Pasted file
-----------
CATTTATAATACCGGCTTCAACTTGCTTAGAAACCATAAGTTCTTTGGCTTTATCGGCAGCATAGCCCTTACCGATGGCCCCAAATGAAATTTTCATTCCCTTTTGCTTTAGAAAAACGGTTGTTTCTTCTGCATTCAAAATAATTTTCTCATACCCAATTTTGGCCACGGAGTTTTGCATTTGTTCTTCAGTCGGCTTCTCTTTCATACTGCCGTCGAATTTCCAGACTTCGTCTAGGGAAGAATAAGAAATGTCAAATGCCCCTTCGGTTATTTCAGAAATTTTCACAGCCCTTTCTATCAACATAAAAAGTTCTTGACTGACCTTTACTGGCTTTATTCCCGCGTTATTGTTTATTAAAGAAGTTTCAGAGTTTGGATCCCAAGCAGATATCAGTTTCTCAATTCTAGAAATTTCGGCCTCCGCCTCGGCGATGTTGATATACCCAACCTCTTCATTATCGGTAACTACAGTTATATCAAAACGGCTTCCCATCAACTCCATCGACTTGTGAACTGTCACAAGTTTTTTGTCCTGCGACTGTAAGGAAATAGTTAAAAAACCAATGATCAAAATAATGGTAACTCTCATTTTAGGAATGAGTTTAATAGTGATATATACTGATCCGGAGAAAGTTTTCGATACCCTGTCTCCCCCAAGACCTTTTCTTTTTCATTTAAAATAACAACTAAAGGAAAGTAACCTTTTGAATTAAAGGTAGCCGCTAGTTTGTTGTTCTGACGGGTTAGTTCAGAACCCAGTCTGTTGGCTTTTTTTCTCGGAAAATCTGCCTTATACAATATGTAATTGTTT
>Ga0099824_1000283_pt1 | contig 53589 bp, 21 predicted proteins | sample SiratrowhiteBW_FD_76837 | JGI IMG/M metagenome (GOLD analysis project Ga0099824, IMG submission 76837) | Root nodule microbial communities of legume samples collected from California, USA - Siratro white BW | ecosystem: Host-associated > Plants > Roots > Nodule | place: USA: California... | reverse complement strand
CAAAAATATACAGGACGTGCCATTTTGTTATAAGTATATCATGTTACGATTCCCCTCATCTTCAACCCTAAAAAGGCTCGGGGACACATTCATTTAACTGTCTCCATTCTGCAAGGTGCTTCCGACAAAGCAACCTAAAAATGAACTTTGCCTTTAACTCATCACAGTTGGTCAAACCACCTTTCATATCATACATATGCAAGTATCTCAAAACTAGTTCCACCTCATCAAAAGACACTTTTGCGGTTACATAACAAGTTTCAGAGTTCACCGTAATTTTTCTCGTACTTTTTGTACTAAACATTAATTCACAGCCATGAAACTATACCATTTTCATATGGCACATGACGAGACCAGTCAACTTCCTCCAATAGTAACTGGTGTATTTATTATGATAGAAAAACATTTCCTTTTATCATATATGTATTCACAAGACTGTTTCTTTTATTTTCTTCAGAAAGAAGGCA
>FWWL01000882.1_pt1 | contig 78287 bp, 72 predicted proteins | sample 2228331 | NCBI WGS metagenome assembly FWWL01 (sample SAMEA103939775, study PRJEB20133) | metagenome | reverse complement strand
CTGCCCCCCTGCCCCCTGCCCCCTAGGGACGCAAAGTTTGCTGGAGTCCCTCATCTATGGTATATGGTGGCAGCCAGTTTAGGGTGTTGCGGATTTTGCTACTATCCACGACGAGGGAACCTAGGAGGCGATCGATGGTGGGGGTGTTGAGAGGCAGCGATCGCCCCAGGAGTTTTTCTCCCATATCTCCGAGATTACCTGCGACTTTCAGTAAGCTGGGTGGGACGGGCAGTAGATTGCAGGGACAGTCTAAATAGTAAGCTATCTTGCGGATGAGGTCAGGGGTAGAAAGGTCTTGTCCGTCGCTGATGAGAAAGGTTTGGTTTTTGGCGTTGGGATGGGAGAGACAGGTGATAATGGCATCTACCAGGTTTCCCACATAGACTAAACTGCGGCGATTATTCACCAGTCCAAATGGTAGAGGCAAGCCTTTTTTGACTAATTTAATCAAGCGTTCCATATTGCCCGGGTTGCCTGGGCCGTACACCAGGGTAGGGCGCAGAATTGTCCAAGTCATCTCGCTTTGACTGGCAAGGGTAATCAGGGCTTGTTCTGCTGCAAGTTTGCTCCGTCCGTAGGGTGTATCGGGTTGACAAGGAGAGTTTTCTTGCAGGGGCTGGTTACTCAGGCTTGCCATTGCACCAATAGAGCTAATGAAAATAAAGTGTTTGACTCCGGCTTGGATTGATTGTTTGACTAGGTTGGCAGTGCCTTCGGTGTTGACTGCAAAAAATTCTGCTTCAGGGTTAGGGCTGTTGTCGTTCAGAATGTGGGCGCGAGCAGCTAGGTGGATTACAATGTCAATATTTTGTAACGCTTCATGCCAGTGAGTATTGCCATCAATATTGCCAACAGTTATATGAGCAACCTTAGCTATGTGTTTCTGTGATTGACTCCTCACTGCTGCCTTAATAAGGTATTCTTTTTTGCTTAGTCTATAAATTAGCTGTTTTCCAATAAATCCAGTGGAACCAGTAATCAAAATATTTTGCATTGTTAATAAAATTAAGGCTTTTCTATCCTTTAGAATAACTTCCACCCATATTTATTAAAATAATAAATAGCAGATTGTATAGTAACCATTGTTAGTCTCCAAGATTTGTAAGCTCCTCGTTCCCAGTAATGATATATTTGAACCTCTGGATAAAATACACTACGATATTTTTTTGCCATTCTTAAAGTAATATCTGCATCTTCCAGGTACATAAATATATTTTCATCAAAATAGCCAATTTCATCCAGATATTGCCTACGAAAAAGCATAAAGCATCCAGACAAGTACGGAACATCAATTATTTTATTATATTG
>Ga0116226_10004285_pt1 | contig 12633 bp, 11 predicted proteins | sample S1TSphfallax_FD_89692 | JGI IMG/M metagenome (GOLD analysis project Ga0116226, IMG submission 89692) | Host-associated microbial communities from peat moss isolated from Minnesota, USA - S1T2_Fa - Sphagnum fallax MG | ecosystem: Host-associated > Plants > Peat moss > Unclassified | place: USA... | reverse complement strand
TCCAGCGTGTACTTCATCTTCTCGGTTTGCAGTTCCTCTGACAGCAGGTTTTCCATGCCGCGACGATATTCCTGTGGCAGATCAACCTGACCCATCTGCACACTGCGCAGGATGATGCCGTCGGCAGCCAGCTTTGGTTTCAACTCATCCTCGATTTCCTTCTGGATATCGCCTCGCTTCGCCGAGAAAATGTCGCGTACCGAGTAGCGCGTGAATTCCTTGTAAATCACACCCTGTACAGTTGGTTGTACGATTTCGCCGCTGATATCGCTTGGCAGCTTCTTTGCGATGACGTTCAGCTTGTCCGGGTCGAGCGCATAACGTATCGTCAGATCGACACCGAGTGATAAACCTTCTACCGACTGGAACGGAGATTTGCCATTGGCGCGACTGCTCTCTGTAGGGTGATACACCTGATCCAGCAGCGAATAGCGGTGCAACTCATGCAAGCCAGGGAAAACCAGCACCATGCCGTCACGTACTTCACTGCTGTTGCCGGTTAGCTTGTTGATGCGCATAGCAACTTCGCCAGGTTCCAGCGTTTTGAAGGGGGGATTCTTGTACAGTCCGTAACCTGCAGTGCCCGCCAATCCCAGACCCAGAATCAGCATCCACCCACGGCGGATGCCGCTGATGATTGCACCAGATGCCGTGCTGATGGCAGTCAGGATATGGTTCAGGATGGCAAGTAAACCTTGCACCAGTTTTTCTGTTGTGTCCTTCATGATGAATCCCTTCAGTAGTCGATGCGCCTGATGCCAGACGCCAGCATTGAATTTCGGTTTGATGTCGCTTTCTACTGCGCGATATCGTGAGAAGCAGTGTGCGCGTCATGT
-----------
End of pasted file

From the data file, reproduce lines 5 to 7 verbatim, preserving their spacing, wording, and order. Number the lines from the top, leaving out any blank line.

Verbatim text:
CTGCCCCCCTGCCCCCTGCCCCCTAGGGACGCAAAGTTTGCTGGAGTCCCTCATCTATGGTATATGGTGGCAGCCAGTTTAGGGTGTTGCGGATTTTGCTACTATCCACGACGAGGGAACCTAGGAGGCGATCGATGGTGGGGGTGTTGAGAGGCAGCGATCGCCCCAGGAGTTTTTCTCCCATATCTCCGAGATTACCTGCGACTTTCAGTAAGCTGGGTGGGACGGGCAGTAGATTGCAGGGACAGTCTAAATAGTAAGCTATCTTGCGGATGAGGTCAGGGGTAGAAAGGTCTTGTCCGTCGCTGATGAGAAAGGTTTGGTTTTTGGCGTTGGGATGGGAGAGACAGGTGATAATGGCATCTACCAGGTTTCCCACATAGACTAAACTGCGGCGATTATTCACCAGTCCAAATGGTAGAGGCAAGCCTTTTTTGACTAATTTAATCAAGCGTTCCATATTGCCCGGGTTGCCTGGGCCGTACACCAGGGTAGGGCGCAGAATTGTCCAAGTCATCTCGCTTTGACTGGCAAGGGTAATCAGGGCTTGTTCTGCTGCAAGTTTGCTCCGTCCGTAGGGTGTATCGGGTTGACAAGGAGAGTTTTCTTGCAGGGGCTGGTTACTCAGGCTTGCCATTGCACCAATAGAGCTAATGAAAATAAAGTGTTTGACTCCGGCTTGGATTGATTGTTTGACTAGGTTGGCAGTGCCTTCGGTGTTGACTGCAAAAAATTCTGCTTCAGGGTTAGGGCTGTTGTCGTTCAGAATGTGGGCGCGAGCAGCTAGGTGGATTACAATGTCAATATTTTGTAACGCTTCATGCCAGTGAGTATTGCCATCAATATTGCCAACAGTTATATGAGCAACCTTAGCTATGTGTTTCTGTGATTGACTCCTCACTGCTGCCTTAATAAGGTATTCTTTTTTGCTTAGTCTATAAATTAGCTGTTTTCCAATAAATCCAGTGGAACCAGTAATCAAAATATTTTGCATTGTTAATAAAATTAAGGCTTTTCTATCCTTTAGAATAACTTCCACCCATATTTATTAAAATAATAAATAGCAGATTGTATAGTAACCATTGTTAGTCTCCAAGATTTGTAAGCTCCTCGTTCCCAGTAATGATATATTTGAACCTCTGGATAAAATACACTACGATATTTTTTTGCCATTCTTAAAGTAATATCTGCATCTTCCAGGTACATAAATATATTTTCATCAAAATAGCCAATTTCATCCAGATATTGCCTACGAAAAAGCATAAAGCATCCAGACAAGTACGGAACATCAATTATTTTATTATATTG
>Ga0116226_10004285_pt1 | contig 12633 bp, 11 predicted proteins | sample S1TSphfallax_FD_89692 | JGI IMG/M metagenome (GOLD analysis project Ga0116226, IMG submission 89692) | Host-associated microbial communities from peat moss isolated from Minnesota, USA - S1T2_Fa - Sphagnum fallax MG | ecosystem: Host-associated > Plants > Peat moss > Unclassified | place: USA... | reverse complement strand
TCCAGCGTGTACTTCATCTTCTCGGTTTGCAGTTCCTCTGACAGCAGGTTTTCCATGCCGCGACGATATTCCTGTGGCAGATCAACCTGACCCATCTGCACACTGCGCAGGATGATGCCGTCGGCAGCCAGCTTTGGTTTCAACTCATCCTCGATTTCCTTCTGGATATCGCCTCGCTTCGCCGAGAAAATGTCGCGTACCGAGTAGCGCGTGAATTCCTTGTAAATCACACCCTGTACAGTTGGTTGTACGATTTCGCCGCTGATATCGCTTGGCAGCTTCTTTGCGATGACGTTCAGCTTGTCCGGGTCGAGCGCATAACGTATCGTCAGATCGACACCGAGTGATAAACCTTCTACCGACTGGAACGGAGATTTGCCATTGGCGCGACTGCTCTCTGTAGGGTGATACACCTGATCCAGCAGCGAATAGCGGTGCAACTCATGCAAGCCAGGGAAAACCAGCACCATGCCGTCACGTACTTCACTGCTGTTGCCGGTTAGCTTGTTGATGCGCATAGCAACTTCGCCAGGTTCCAGCGTTTTGAAGGGGGGATTCTTGTACAGTCCGTAACCTGCAGTGCCCGCCAATCCCAGACCCAGAATCAGCATCCACCCACGGCGGATGCCGCTGATGATTGCACCAGATGCCGTGCTGATGGCAGTCAGGATATGGTTCAGGATGGCAAGTAAACCTTGCACCAGTTTTTCTGTTGTGTCCTTCATGATGAATCCCTTCAGTAGTCGATGCGCCTGATGCCAGACGCCAGCATTGAATTTCGGTTTGATGTCGCTTTCTACTGCGCGATATCGTGAGAAGCAGTGTGCGCGTCATGT